An apartment purchase over the Internet that ended happily ever after...so far...
I finally met Benjamin, an ambitious and rather serious-looking young Frenchman who sold real estate to foreigners for a living, in Paris in the winter of 2003 – a few weeks after I had bought a two-bedroom apartment in Deauville, a charming holiday town along the coast of Normandy, over the Internet.
In hindsight, it now sounds quite ludicrous to be snapping up real estate with a click of a mouse, the way one easily buys books or videos online (online shopping -- a skill I'm particularly good at, by the way...). But this was exactly what happened.
Literally, click and purchase
One day, while surfing the Net in my home in Tokyo, I chanced upon Benjamin’s website and it was love at first sight. Apartments, villas and chateaux to suit every budget were laid out so attractively that I couldn’t help wanting to own a little piece of France. I too easily imagined walking around my vineyards during grape-picking season, waking up and opening up my windows to views of my Provencal village or -- better yet -- my view of the Tour Eiffel, or sitting by a cozy fire in my chateau.
Yes, as any good salesperson will tell you, the key to a sale is helping potential customers imagine themselves owning or using the product, and beautiful photos on the Internet do that to you. By the time I was finished looking through Benjamin's website, I'd made up my mind to buy some French soil (or space, in the case of an apartment).
The French leaseback scheme
What made the idea even more irresistible was a French government real estate investment scheme that enabled buyers to just fork out a relatively modest downpayment, and then to have most of the mortgage taken care of by rental payments, as these properties are normally leased out as alternatives to hotels for 54 weeks of the year. Several emailed lay-outs and contracts later, I was the happy owner of my own place, a few minutes’ walk from the famous Deauville beach front.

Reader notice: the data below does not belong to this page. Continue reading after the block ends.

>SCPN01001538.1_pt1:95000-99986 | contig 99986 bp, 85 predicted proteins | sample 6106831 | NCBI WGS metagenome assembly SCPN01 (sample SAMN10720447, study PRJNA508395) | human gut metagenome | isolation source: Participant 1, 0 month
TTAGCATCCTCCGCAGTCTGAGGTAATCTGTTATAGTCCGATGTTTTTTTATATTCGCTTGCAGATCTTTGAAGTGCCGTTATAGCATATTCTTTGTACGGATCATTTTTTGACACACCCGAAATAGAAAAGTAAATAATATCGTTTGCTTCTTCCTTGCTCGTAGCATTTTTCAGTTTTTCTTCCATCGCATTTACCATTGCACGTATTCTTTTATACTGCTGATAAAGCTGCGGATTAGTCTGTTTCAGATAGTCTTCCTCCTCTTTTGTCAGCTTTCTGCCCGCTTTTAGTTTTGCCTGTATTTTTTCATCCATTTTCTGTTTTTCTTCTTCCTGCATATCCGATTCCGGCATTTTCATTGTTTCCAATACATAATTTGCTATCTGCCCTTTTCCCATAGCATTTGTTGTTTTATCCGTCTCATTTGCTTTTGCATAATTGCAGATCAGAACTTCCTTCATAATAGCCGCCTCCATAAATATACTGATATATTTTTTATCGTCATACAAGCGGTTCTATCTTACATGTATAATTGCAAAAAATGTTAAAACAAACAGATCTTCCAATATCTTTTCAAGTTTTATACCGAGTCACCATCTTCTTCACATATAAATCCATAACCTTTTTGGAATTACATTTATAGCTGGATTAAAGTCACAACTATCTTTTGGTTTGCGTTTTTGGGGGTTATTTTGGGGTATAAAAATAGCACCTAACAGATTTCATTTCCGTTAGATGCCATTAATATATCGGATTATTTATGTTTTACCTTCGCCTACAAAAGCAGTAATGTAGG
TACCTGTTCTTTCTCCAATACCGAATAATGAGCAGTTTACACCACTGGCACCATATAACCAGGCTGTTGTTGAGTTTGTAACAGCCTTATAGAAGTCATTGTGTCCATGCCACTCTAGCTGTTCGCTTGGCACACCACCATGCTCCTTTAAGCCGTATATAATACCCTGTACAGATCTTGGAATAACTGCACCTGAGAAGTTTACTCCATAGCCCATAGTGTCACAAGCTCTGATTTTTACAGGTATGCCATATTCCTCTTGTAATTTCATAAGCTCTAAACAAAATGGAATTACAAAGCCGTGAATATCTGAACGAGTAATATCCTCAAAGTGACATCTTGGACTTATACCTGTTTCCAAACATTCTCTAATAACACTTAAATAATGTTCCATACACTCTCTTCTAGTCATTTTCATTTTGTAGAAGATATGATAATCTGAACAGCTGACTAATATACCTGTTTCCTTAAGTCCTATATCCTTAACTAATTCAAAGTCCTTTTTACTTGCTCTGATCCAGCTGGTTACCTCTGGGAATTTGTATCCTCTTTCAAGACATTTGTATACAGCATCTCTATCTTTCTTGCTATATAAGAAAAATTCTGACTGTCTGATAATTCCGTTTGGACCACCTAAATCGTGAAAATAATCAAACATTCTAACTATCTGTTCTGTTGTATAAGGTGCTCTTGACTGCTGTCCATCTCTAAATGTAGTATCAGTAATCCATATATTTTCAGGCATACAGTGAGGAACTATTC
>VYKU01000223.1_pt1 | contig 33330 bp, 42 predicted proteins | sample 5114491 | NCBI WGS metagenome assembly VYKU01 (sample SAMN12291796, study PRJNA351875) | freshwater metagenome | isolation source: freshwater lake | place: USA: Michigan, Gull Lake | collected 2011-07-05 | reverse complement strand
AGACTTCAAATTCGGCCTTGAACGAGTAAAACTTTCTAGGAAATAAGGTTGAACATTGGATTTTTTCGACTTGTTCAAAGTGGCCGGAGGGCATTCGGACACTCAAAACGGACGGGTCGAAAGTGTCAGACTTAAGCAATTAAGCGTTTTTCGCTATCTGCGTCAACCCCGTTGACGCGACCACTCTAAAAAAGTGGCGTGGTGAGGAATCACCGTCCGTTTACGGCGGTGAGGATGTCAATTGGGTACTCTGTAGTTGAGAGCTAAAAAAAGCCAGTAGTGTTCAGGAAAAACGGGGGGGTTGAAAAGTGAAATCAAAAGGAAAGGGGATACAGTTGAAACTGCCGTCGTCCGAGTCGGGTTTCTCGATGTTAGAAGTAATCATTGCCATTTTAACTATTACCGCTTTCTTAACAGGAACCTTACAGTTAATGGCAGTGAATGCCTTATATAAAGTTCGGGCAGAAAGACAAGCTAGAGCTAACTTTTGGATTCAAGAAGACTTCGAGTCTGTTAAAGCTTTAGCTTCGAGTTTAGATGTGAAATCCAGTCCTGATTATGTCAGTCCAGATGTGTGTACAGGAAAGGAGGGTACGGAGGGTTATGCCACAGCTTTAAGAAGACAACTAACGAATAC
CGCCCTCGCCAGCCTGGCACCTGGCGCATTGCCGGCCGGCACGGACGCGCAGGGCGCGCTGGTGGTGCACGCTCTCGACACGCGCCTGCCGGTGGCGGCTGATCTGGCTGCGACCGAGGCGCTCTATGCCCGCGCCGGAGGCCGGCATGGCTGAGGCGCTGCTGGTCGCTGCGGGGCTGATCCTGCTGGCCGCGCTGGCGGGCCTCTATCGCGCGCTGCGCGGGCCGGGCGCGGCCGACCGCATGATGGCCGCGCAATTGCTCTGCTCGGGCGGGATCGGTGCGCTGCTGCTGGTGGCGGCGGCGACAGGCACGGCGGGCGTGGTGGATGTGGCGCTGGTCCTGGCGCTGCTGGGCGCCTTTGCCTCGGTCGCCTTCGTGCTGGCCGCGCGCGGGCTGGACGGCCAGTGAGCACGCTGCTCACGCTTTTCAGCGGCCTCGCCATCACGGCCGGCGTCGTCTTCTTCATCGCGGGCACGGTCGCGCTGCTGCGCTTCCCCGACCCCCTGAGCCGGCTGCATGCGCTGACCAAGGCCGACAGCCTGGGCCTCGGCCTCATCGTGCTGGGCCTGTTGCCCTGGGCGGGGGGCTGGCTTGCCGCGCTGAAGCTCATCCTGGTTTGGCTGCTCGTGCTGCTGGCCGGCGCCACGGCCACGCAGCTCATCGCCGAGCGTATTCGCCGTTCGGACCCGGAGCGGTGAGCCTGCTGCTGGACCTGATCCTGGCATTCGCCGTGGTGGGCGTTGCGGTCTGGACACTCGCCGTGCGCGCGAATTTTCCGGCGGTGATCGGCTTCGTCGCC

It was only after I had paid up and passed that crucial point of no return that I realized a trip to France might be recommended to actually check out the goods and ensure that my euros were indeed ending up with legal developers and not just at some sleazy Internet con outfit run by techies marveling at how gullible some people can be.
The Riviera of Paris
So one June, I conveniently merged a trip for sale season in Paris with real estate inspection. I flew into Paris with my friend Keiko for our usual one-week girls' shopping trip, staying at the Park Hyatt Paris Place Vendome for easy access to everything retail. At the end of the week Benjamin picked me up at my hotel one very early morning and we drove two hours out towards Normandy.
“You won’t be sorry you bought this place,” Benjamin told me on the way there. “Deauville is the Riviera of Paris. This is where the chic people spend their weekends. Everyone wants to have a place in Deauville.”
Normandy's many charms
I'd always liked Normandy, with its rich food, moody weather, lovely coastline and half-timbered houses. The other plus was its proximity to Paris. And Parisian friends had been telling me about their weekend jaunts to Deauville for years (And recently, it's actually been in the limelight again in the last few years with the two movies on Coco Chanel, both featuring Deauville as the place where Coco vacationed and also opened her very first shop. The shop location, by the way, is only a few minutes' walk from my apartment!)
The beautiful Deauville